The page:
" Unfortunately, Di Peso, otherwise a brilliant and disciplined field archaeologist, miscalculated the dates for Paquime’s resurgence as well as its decline. Based on faulty assumptions about tree-ring data a major source of dating in the American southwest he thought the city was thriving at the time of the Toltecs and the Chaco Canyon Anasazis, and he developed his interpretation within that framework. In fact, as later research has shown, Paquime arose at least a century and a half later than Di Peso thought, after the collapse of the Toltecs to the south and after the abandonment by the Anasazis of their Chaco Canyon Great Houses.
There has to be another explanation for the ascension. Since the 1990’s, archaeologists have variously attributed the Paquime phenomenon primarily to stimulation by the Aztatlan Mercantile System, immigration from Mexico’s west coast, inspiration by Anasazi refugees, newly established empire by Chaco Canyon Anasazi elites, a combination of mercantile system stimulation and Anasazi inspiration, emergence of indigenous leadership, local manipulation and control of prestige goods and social and ideological concepts, and combinations of possibilities.
"There are difficulties with formulating testable models
" said Ronna Jane Bradley, with considerable understatement, in her paper "Recent Advances in Chihuahuan Archaeology," Chapter Thirteen in Greater Mesoamerica: The Archaeology of West and Northwest Mexico. "Clearly, Paquime was involved in extensive complex relationships with distant polities, and more work needs to be done before we can adequately understand those relationships."
Why the Decline?
By the 15th century, Paquime had spent its energies, although the population appeared to increase. "
two and one-half generations sat idly by and watched the magnificent city of Paquime fall into disrepair," said Di Peso. "The artisan-citizens continued to produce an abundance of marketable goods, but civil construction and public maintenance all but ceased. The populace took over various public and ceremonial areas and with crude alterations made living quarters of them. The dead were slovenly buried in the city water and the vital plaza drain systems, choking both." Based on his miscalculation for the emergence and the demise of Paquime, Di Peso believed that the collapse of the Casas Grandes regional system occurred in the midst of the upheavals in the Mogollon, Hohokam and Anasazi areas. In fact, it occurred essentially at the end of the great Puebloan Diaspora.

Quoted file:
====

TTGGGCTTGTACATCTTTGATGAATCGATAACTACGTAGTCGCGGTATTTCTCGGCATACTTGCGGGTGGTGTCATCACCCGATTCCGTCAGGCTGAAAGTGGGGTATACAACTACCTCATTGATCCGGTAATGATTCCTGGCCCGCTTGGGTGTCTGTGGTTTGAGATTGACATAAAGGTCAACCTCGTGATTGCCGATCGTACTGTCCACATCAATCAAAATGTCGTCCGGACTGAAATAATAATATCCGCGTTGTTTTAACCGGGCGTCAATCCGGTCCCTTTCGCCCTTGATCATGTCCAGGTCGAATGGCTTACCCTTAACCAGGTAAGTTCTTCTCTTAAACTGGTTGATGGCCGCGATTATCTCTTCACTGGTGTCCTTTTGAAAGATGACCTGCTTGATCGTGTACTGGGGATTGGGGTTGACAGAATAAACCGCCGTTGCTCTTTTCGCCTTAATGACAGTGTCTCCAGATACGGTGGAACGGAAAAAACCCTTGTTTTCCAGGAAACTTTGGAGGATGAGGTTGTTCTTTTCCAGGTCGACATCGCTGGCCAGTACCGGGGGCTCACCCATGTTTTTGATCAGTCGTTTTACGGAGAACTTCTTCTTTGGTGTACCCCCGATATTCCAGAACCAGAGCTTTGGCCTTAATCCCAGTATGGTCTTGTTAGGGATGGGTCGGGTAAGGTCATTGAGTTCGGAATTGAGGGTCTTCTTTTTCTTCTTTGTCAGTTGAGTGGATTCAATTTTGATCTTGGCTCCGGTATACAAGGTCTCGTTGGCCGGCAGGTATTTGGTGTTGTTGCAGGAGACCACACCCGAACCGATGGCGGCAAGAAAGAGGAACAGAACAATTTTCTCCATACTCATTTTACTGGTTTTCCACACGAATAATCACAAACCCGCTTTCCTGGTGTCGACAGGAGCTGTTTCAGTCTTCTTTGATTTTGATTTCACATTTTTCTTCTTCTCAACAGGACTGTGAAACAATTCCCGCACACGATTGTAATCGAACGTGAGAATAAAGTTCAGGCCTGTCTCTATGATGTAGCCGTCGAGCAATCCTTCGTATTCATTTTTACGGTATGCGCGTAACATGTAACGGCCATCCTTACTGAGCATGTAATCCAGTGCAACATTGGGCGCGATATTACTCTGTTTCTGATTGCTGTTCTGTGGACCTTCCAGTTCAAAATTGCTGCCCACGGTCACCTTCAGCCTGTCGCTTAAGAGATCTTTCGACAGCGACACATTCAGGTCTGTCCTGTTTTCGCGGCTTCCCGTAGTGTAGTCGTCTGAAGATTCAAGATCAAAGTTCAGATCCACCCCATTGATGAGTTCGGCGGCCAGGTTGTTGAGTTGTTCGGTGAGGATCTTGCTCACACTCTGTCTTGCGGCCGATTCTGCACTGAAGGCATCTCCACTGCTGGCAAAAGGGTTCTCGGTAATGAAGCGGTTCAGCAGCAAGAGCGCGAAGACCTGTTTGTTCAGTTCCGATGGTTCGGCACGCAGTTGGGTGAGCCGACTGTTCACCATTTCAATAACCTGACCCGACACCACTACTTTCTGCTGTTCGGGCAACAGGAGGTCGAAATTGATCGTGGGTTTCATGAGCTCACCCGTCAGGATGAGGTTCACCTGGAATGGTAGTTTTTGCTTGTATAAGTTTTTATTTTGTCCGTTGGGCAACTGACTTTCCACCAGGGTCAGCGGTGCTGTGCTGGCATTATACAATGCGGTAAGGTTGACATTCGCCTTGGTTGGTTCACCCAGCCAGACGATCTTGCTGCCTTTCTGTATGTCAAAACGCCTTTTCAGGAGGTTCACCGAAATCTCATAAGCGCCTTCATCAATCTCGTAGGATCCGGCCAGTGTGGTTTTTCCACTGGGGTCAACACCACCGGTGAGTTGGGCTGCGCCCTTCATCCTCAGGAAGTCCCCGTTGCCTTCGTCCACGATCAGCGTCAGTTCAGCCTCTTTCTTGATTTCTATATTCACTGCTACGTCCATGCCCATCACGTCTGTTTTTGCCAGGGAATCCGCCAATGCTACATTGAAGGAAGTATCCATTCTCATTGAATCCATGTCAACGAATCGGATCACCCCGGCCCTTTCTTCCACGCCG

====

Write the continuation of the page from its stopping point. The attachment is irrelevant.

There had to be another explanation for the decline. Some archaeologists have suggested that perhaps Paquime spiraled downward after the warlike Tarascan people of Mesoamerica destroyed the Aztatlan Mercantile System in the 15th century. That could have interrupted Paquime’s access to trade goods such as shells, macaws and copper. It might have undermined the Casas Grandes economy. Of course, archaeologists may reject that notion, too. As J. Charles Kelley said, "That is the common fate of archaeological hypotheses based, as archaeological models always are, on insufficient data."
A Violent End
Whatever led to Paquime’s ascent, whatever caused its demise, it ended in violence and tragedy, visited on the city, perhaps, by the "unwanted alien peoples" who had earlier been held out by the "strong, bastioned outer walls." Evidently, said Di Peso after seeing the archaeological record, Paquime was "attacked by enemy people who burned the city by igniting the first floor master beams, causing the city to collapse upon itself like a house of cards; killed several hundred men, women, and children, and left their fallen bodies not only in the house collapse, but also in the open plazas, on ceremonial mounds, in ball courts, as well as near the ancestral tombs; defiled numerous altar pieces and threw their broken remnants into the open plazas and down the staircase of the abandoned walk-in well; and finally left a number of precious breeding macaws and turkeys in the pens and sealed boxes to die of neglect. It was equally obvious that no one remained to clean up the aftermath after the smoke of the attack had cleared, save for the scavenging animals which came to rummage and disperse the bodies of the unburied dead."